154. B: You are, aren't you? You see the anger. I agree with you, the anger and violence can live together, but behind the anger is fear, because you feel that there is no defence against your Mother doing it again.
155. L: She'd never be able to do it again.
156. B: I know that.
157. L: I know that.
158. B: That's it.
159. L: I know that.
160. B: You also know you're an adult, don't you?
161. L: Yes.
162. B: And you can tell her that?
163. L: Yes I can do.
164. B: At the moment with assistance from me. But in due course on your own.
165. L: On my own, yes.
166. B: That's right. Look her straight in the eye and say "look Ma I'm an adult". Can you do that?
167. L: Yes.
168. B: Go on then.
169. L: Look Ma, I am an adult. And you can't touch me ever again. I've grown up, I haven't still got shorts on.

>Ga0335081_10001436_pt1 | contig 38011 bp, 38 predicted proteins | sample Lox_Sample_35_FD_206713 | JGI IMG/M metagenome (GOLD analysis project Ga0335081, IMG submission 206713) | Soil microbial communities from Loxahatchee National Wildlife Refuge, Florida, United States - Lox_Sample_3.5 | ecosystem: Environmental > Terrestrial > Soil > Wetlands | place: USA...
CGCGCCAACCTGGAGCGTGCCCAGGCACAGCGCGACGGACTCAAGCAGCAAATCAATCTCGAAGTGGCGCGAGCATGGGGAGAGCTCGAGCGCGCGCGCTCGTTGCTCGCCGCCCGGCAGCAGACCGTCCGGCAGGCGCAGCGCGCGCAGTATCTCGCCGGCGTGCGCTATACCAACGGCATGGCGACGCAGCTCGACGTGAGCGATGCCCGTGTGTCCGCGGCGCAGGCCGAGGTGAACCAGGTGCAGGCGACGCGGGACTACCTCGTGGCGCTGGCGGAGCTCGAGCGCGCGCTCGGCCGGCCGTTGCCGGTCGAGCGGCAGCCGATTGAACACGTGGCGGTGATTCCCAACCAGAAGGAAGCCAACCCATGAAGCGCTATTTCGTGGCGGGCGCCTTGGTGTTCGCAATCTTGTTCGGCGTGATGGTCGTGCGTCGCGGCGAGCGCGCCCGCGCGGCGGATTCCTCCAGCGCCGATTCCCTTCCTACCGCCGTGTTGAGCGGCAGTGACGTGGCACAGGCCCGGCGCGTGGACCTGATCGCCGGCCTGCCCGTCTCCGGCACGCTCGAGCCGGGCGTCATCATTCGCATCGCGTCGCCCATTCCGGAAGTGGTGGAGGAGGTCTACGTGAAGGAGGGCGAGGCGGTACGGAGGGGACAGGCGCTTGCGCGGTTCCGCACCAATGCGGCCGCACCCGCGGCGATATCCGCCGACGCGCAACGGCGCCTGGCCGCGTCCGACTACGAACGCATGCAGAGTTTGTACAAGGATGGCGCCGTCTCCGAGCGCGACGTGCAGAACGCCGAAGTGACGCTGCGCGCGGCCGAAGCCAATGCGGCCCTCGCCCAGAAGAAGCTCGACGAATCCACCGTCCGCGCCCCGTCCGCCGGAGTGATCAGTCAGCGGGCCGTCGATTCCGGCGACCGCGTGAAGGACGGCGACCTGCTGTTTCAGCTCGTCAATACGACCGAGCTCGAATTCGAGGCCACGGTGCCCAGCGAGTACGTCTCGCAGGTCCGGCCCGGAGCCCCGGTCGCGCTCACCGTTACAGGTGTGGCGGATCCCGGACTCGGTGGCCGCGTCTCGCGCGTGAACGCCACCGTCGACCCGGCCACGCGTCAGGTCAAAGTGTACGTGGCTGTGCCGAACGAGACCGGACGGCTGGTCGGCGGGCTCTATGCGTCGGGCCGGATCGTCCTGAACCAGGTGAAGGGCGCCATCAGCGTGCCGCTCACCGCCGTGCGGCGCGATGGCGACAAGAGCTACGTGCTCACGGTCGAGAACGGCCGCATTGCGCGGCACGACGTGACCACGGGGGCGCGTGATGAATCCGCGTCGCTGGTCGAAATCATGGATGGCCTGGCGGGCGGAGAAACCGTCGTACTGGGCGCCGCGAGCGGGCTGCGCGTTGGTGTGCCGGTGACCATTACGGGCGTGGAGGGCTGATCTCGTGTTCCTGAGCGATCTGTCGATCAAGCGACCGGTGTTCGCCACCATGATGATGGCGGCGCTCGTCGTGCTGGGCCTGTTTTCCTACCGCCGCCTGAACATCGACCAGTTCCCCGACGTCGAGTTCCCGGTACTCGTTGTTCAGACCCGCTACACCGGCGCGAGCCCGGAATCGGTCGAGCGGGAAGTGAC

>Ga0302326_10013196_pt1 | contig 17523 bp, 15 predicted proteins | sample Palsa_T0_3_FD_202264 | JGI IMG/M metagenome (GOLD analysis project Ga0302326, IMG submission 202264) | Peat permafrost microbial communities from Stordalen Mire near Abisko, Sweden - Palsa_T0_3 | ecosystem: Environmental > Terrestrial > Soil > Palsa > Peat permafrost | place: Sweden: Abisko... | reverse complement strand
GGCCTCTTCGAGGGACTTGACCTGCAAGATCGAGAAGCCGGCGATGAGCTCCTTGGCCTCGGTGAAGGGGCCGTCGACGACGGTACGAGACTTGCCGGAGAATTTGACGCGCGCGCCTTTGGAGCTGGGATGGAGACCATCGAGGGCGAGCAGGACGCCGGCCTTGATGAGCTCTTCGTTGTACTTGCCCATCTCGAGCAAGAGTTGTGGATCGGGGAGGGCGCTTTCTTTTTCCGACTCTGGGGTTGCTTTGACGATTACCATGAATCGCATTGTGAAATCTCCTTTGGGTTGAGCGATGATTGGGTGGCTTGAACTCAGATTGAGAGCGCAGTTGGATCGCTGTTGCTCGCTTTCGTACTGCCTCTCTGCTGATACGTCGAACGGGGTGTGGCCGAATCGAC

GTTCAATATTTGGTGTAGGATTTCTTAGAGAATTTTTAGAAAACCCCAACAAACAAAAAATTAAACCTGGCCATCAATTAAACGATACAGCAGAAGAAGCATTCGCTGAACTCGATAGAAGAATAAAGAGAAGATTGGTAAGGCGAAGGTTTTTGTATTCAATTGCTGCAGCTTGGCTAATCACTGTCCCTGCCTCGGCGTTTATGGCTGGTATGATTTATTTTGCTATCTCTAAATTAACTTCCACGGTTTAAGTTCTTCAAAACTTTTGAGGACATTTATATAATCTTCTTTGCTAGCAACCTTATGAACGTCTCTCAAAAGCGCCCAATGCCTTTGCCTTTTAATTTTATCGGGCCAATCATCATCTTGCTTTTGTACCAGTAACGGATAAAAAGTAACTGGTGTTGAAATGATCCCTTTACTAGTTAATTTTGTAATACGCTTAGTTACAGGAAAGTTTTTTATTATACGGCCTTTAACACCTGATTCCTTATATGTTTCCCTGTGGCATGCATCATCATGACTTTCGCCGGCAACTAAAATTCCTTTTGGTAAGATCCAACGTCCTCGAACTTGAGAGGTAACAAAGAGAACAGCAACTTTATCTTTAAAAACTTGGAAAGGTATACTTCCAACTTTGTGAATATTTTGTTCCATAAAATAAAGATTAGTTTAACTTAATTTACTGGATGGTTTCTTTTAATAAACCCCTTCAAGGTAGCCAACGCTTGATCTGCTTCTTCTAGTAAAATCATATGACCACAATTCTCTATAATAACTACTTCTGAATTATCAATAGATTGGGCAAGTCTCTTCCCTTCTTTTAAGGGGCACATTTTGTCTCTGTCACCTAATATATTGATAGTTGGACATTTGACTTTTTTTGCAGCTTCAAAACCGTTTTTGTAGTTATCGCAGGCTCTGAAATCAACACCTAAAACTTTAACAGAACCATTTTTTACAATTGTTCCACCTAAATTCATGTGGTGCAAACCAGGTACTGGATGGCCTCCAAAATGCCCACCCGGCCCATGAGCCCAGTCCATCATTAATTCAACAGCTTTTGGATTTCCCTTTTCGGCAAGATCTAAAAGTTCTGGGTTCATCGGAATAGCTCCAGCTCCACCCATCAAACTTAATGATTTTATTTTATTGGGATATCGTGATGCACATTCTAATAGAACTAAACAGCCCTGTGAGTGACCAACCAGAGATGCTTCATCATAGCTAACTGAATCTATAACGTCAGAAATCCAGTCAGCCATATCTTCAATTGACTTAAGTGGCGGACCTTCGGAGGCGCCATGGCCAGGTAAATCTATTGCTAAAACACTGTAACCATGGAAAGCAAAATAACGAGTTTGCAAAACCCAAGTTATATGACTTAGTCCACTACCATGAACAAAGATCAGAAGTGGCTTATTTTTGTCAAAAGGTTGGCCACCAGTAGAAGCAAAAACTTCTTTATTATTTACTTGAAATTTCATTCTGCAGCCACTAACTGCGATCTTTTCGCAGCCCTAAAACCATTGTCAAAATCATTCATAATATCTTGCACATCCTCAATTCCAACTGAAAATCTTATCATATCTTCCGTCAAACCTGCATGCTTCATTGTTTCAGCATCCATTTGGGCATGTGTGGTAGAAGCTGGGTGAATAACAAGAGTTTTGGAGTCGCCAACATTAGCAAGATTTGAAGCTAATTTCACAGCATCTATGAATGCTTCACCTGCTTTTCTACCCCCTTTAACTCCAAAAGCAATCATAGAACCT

170. B: Does that give you confidence?
171. L: Yes it does, saying it.
172. B: Does it calm your anger down?
173. L: Yes it does, yes.
174. B: Does it?
175. L: Yes it does.
176. B: It gives a way out for it, doesn't it?
177. L: Yes.
178. B: Because that's the reality.
179. L: Course it is, yes.
180. B: So is this helping you, would you say?
181. L: Yes, it is helping me.
182. B: How would you summarise your position and how have I been able to help you?
183. L: Well, nobody's ever bothered before. They've just asked a few questions and that's it - blah blah blah thank you mam and all that rubbish. The psychologist doesn't do anything.
184. B: So what questions have I asked you? And what has been helpful?